We are not told when this treaty was entered into, but it was probably not long after the arrival of Muhammad at Medina. For a short time the Jews remained on terms of cordiality with their new ally; but it soon became apparent to them that Judaism could not go hand in hand with Islam. The position of Muhammad, was no longer negative: his religion was not a mere protest against error and superstition. It was daily becoming more positive and more exclusive in its terms.

The Prophet rested his claims on the predictions of the Jewish Scriptures; yet he did not promessiahfess to be the Messiah of the Jews; the Messiah he held, had already appeared in the person of Jesus, and had been rejected by their forefathers. He was himself another, and a greater Prophet, also foretold in their Book. The Jews, he said; knew this; they recognised in Muhammad the promised Prophet, ‘as they recognised their own sons;’ yet, out of jealousy, spite, and wilful blindness, they rejected him, in like manner as they had rejected their own Messiah. Thus Judaism and Islam came rapidly into antagonism.

In short, a Jew, in joining Muhammad, abandoned of necessity his ancestral faith, and went over to another. With few exceptions, however, the Jews remained steadfast, and fearlessly testified that their Scriptures contained no warrant for the assumptions of the Ishmaelite. The few traitors to Judaism, whom Muhammad was able to gain over, were of the utmost service to his cause. They were constantly referred to as his ‘Witnesses.’ They bore evidence that the person and character of Muhammad agreed in every particular with the prophetic description in their Books; and they asserted that their brethren acted out of jealousy, and were mortified that the gift of prophecy should pass from them to another people. They had also concealed the passages which were favourable to his claims.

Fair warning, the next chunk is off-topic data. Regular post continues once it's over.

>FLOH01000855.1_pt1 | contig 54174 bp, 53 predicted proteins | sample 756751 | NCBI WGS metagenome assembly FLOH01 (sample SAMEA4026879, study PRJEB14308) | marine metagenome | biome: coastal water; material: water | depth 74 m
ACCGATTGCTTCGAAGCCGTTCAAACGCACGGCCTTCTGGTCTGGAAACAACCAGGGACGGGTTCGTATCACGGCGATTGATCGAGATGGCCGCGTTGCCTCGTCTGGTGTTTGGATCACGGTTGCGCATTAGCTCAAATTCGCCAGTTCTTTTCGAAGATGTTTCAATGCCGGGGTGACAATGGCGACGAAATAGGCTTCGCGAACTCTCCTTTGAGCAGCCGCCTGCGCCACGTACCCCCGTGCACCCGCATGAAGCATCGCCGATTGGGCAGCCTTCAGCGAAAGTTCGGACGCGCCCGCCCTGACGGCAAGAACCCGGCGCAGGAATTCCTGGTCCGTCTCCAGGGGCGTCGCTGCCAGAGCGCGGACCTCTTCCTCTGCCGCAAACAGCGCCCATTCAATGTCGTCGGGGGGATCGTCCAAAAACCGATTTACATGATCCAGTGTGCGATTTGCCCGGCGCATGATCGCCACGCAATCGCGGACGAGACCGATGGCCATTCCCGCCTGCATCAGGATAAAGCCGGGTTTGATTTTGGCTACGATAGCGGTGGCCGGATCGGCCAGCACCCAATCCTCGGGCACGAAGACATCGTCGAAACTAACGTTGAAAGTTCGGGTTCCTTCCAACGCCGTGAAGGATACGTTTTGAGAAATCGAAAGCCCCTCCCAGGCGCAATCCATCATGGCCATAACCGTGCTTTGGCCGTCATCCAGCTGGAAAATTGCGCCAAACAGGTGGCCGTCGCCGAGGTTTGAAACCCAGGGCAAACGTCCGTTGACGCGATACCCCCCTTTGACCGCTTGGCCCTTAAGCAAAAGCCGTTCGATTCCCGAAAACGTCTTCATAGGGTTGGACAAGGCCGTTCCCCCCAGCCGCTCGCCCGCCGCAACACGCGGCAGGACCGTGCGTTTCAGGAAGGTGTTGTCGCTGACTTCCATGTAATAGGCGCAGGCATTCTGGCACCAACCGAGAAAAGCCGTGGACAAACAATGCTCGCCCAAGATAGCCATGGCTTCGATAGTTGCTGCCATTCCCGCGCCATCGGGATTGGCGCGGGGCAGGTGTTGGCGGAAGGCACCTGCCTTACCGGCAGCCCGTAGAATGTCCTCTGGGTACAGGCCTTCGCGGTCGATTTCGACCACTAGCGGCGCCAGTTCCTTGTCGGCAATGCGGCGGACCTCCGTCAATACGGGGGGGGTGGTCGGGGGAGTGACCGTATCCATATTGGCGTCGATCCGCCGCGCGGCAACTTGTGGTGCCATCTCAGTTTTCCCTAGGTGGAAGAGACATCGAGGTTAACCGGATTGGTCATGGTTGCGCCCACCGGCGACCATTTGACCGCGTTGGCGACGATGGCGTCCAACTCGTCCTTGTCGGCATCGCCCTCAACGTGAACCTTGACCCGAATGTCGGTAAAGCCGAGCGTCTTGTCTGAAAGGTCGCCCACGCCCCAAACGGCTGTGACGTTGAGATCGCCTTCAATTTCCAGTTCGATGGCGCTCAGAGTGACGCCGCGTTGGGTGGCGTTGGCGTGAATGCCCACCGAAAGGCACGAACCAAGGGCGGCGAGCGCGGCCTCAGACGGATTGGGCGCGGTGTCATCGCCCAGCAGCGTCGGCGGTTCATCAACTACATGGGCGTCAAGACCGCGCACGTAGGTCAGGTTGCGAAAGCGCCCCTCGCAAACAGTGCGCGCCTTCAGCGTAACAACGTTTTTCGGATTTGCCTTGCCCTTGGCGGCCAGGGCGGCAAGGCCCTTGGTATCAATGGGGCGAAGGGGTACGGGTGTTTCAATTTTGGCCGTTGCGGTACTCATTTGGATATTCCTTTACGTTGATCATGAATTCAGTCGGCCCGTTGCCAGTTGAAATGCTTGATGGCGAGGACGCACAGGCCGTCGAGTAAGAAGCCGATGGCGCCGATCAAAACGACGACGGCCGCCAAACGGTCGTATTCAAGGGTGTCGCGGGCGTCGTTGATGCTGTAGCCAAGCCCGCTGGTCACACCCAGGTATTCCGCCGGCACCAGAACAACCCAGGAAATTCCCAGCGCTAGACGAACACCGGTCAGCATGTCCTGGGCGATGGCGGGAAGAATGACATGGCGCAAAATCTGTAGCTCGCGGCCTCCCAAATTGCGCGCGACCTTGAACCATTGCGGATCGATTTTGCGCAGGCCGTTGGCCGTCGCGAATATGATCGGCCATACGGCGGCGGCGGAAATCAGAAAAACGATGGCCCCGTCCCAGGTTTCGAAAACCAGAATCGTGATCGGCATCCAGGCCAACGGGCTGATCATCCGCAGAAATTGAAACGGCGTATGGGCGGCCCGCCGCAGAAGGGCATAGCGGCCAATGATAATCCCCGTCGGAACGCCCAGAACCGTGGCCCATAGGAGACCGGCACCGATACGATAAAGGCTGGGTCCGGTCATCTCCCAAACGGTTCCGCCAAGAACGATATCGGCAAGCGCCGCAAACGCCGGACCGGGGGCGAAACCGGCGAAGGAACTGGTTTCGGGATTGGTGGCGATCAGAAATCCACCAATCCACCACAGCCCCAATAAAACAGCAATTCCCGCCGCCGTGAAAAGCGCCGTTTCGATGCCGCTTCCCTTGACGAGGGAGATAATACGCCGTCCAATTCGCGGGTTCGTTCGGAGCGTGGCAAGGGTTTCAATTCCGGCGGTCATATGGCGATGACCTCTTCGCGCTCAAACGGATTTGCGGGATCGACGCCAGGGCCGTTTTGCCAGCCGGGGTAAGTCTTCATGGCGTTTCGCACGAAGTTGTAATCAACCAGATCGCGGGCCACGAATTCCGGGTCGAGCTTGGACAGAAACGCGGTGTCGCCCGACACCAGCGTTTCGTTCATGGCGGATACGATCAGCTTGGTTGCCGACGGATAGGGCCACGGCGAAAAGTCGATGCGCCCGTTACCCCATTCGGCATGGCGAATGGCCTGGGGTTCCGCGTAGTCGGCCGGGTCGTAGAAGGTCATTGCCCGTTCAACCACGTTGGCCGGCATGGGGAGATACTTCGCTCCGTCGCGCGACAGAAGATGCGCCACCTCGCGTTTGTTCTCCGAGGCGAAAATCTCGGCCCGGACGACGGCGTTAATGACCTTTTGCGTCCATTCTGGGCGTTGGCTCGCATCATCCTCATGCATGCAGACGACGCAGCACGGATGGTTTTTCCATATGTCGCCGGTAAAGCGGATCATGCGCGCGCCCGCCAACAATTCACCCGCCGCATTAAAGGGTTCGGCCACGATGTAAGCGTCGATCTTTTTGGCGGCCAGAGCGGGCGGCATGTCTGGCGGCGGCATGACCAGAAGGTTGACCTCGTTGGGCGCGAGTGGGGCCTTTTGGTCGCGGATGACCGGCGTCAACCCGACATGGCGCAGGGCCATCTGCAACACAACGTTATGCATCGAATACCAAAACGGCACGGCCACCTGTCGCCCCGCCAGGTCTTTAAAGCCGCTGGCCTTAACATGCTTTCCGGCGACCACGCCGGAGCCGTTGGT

The Jews became a constant cause of trouble and anxiety to Muhammad. They plied him with questions of which the point was often difficult to turn aside. The very people to whose corroboration he had appealed over and over again in the Quran proved a stubborn and standing witness against him. Muhammad’s Revelation teemed with invective against the Jews. The tales of their forefathers’ disobedience and idolatry were reiterated at wearisome length; and the conclusion was continually insinuated that the descendants also must be equally hardened.